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romeo-juliet-logoIf you know the play well, or have seen other productions, you will certainly notice a couple of things missing or changed in our version–over and above the material cut according to the criteria given in Dramaturgy part 1.

  1.  Shakespeare calls for a “Chorus” to speak the opening speech. But he abandons that convention after the first act and Chorus disappears. With another tip of the hat to Larry Life’s 1976 production, I severely edited the prologue and gave the lines to Friar Lawrence, who also ends the play. (The final quatrain in Shakespeare’s version is spoken by the Prince. But I find it more emotionally satisfying coming from the Friar.)

2. The Capulet servant in Act I, Scene 1 is supposed to be called Samson.  But he (and Gregory) disappear, never to be seen again. However, Peter has a recurring small role as the clownish, illiterate servant, following the Nurse around, delivering invitations for Capulet, etc.  And in the scene in which Mercutio teases the Nurse, Peter protests that he is always ready to fight “if the law be on my side”…which was a primary concern for the servant in Scene 1. Convinced therefore, that Samson is actually Peter, I made the change.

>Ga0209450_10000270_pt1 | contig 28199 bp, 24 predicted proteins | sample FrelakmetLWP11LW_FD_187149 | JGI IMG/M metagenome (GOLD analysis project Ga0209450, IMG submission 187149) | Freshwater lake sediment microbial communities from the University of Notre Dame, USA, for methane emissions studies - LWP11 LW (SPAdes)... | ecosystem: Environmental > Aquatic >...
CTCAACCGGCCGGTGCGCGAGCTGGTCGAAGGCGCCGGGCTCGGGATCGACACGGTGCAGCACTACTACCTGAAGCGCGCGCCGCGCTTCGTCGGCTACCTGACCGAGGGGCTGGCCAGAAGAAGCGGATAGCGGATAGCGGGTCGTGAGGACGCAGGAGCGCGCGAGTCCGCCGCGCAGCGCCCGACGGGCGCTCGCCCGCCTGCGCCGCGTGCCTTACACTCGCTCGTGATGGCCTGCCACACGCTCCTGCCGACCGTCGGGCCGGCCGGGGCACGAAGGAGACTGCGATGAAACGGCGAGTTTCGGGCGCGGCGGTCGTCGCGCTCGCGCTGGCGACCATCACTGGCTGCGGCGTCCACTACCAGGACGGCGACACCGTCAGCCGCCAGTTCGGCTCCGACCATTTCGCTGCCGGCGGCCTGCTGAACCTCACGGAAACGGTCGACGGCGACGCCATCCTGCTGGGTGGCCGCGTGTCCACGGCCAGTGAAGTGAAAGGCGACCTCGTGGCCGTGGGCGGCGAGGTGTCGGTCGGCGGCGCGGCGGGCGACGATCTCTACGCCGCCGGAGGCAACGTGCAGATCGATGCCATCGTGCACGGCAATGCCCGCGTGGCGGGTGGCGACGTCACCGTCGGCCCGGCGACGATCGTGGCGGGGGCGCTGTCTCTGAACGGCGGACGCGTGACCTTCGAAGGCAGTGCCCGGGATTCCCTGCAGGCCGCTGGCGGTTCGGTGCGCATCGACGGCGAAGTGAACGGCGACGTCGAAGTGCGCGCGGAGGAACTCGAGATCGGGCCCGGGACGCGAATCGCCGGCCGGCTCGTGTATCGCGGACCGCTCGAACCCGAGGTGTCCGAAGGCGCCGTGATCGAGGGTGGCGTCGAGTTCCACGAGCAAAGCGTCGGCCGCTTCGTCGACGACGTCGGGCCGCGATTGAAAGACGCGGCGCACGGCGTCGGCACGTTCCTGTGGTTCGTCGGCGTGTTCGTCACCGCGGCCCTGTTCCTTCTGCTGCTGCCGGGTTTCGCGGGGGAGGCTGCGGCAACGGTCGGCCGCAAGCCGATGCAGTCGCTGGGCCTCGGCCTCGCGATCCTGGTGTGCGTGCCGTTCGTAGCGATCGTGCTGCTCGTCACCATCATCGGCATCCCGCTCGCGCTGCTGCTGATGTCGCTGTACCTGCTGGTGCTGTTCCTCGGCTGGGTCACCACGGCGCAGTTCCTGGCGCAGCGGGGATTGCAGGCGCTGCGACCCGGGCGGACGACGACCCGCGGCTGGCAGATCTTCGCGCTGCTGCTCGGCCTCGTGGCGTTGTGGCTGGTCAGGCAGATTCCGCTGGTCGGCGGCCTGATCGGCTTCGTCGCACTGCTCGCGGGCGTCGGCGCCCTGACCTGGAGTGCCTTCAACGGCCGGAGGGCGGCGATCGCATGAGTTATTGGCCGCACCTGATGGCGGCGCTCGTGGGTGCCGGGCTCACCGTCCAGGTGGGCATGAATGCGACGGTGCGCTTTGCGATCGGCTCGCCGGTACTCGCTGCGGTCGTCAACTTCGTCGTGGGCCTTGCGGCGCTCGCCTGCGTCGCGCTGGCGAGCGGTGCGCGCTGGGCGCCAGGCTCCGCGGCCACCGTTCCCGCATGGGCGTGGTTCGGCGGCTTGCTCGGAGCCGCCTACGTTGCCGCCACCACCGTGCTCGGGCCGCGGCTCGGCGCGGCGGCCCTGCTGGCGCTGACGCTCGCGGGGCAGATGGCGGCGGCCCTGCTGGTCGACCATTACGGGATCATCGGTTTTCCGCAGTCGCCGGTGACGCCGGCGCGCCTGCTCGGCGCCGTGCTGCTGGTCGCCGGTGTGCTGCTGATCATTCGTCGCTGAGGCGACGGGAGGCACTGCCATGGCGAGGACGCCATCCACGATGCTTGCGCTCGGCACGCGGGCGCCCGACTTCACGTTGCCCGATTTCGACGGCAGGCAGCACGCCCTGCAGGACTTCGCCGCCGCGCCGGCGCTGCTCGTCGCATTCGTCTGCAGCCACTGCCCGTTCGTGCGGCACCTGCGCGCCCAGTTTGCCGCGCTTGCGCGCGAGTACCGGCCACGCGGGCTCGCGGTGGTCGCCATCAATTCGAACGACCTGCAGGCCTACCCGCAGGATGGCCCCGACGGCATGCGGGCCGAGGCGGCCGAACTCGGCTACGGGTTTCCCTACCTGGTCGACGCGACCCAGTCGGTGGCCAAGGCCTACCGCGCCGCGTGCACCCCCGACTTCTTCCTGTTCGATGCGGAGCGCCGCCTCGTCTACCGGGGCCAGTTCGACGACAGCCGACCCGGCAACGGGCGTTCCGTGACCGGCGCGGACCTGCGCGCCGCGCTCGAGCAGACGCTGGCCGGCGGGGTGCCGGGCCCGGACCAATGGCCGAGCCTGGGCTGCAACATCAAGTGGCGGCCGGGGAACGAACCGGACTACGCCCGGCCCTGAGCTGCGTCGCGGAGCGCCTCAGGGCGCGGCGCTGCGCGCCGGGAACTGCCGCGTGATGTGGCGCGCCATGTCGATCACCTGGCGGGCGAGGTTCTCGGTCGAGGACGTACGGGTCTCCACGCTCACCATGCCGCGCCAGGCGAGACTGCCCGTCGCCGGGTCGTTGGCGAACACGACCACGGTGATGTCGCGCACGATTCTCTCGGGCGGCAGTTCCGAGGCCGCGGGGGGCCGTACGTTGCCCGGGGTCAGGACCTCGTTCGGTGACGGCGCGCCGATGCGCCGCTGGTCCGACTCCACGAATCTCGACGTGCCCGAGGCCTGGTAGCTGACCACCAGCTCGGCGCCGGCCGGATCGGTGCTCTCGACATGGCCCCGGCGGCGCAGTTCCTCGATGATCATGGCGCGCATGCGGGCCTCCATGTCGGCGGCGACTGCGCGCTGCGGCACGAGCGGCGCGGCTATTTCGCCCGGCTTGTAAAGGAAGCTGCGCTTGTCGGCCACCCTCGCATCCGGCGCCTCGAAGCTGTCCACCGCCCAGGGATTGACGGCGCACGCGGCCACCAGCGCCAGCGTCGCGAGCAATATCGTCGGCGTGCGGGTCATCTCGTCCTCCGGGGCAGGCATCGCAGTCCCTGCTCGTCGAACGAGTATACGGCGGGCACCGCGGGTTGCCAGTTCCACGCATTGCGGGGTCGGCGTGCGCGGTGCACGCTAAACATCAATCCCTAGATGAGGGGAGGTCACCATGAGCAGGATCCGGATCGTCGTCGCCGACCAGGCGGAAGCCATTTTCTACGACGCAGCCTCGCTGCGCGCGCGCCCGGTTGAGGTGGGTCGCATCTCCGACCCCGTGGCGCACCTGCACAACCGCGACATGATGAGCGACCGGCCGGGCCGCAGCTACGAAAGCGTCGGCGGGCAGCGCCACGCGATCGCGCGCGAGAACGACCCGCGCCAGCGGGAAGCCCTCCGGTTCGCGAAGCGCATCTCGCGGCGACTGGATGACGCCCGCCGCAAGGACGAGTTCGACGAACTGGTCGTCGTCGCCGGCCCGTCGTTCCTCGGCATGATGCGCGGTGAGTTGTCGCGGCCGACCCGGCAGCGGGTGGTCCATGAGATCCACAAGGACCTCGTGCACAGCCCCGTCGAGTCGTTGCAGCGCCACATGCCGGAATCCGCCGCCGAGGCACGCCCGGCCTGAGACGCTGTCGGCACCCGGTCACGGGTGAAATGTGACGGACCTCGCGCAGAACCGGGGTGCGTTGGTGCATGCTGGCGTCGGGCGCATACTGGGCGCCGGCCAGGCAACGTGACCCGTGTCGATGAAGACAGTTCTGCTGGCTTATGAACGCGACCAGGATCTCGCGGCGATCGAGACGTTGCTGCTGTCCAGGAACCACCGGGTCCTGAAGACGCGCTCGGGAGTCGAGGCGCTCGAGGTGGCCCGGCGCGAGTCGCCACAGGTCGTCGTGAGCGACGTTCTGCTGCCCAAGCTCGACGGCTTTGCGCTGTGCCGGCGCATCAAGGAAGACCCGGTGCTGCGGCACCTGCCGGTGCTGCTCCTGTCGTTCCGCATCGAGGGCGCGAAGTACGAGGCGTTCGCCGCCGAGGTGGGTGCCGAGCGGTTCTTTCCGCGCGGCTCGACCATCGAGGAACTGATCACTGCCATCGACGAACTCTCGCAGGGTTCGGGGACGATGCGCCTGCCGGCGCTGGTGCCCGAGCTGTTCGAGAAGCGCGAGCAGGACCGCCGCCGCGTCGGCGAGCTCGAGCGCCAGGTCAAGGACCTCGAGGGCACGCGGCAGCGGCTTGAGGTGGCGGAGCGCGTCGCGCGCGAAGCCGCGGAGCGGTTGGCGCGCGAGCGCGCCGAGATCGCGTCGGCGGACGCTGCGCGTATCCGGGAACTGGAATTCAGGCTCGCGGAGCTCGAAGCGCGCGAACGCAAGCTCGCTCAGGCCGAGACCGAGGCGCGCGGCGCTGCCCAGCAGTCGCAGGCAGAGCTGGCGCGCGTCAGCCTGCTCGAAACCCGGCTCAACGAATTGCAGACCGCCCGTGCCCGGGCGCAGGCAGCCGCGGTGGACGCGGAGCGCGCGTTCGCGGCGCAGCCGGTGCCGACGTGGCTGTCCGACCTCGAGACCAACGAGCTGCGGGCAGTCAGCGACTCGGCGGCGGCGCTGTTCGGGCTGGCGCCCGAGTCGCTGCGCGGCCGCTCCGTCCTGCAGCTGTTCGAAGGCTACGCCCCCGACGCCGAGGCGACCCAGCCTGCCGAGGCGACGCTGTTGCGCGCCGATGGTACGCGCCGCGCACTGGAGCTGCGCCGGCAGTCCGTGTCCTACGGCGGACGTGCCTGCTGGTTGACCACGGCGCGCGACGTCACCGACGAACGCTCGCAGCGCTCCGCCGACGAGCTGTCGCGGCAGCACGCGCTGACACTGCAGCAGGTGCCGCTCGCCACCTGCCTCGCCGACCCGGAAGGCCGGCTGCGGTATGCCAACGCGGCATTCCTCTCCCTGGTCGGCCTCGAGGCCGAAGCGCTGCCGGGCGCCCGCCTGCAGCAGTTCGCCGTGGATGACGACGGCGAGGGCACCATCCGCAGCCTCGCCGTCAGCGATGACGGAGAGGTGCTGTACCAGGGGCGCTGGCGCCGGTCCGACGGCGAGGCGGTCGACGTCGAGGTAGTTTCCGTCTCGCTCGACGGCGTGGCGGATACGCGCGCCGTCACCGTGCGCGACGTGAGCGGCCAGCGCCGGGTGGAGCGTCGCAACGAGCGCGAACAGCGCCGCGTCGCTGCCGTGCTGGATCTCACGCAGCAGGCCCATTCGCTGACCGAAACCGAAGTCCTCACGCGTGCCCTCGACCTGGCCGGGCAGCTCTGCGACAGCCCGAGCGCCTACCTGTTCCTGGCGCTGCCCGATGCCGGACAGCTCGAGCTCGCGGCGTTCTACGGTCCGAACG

tybalt-and-romeo3.  Regarding swords:  renting swords was remarkably easy–especially because our friends at Fire & Light had just done The Three Musketeers and had exactly what we needed! We transferred their rental agreement with weaponsofchoice.com to afO. However, sword sheaths are very tricky to fit and expensive to rent. We ended up just having the actors tuck their swords into belts. This is fine as long as the actor can keep a hand on the hilt in order to keep the sword from sticking out behind and potentially stabbing an audience member.  Therefore, though most actors should have been carrying weapons most of the time, we limited to absolute need.

I did not want Romeo carrying a sword at his wedding. He goes directly from there to the fight with Tybalt, so we solved it this way: Continue reading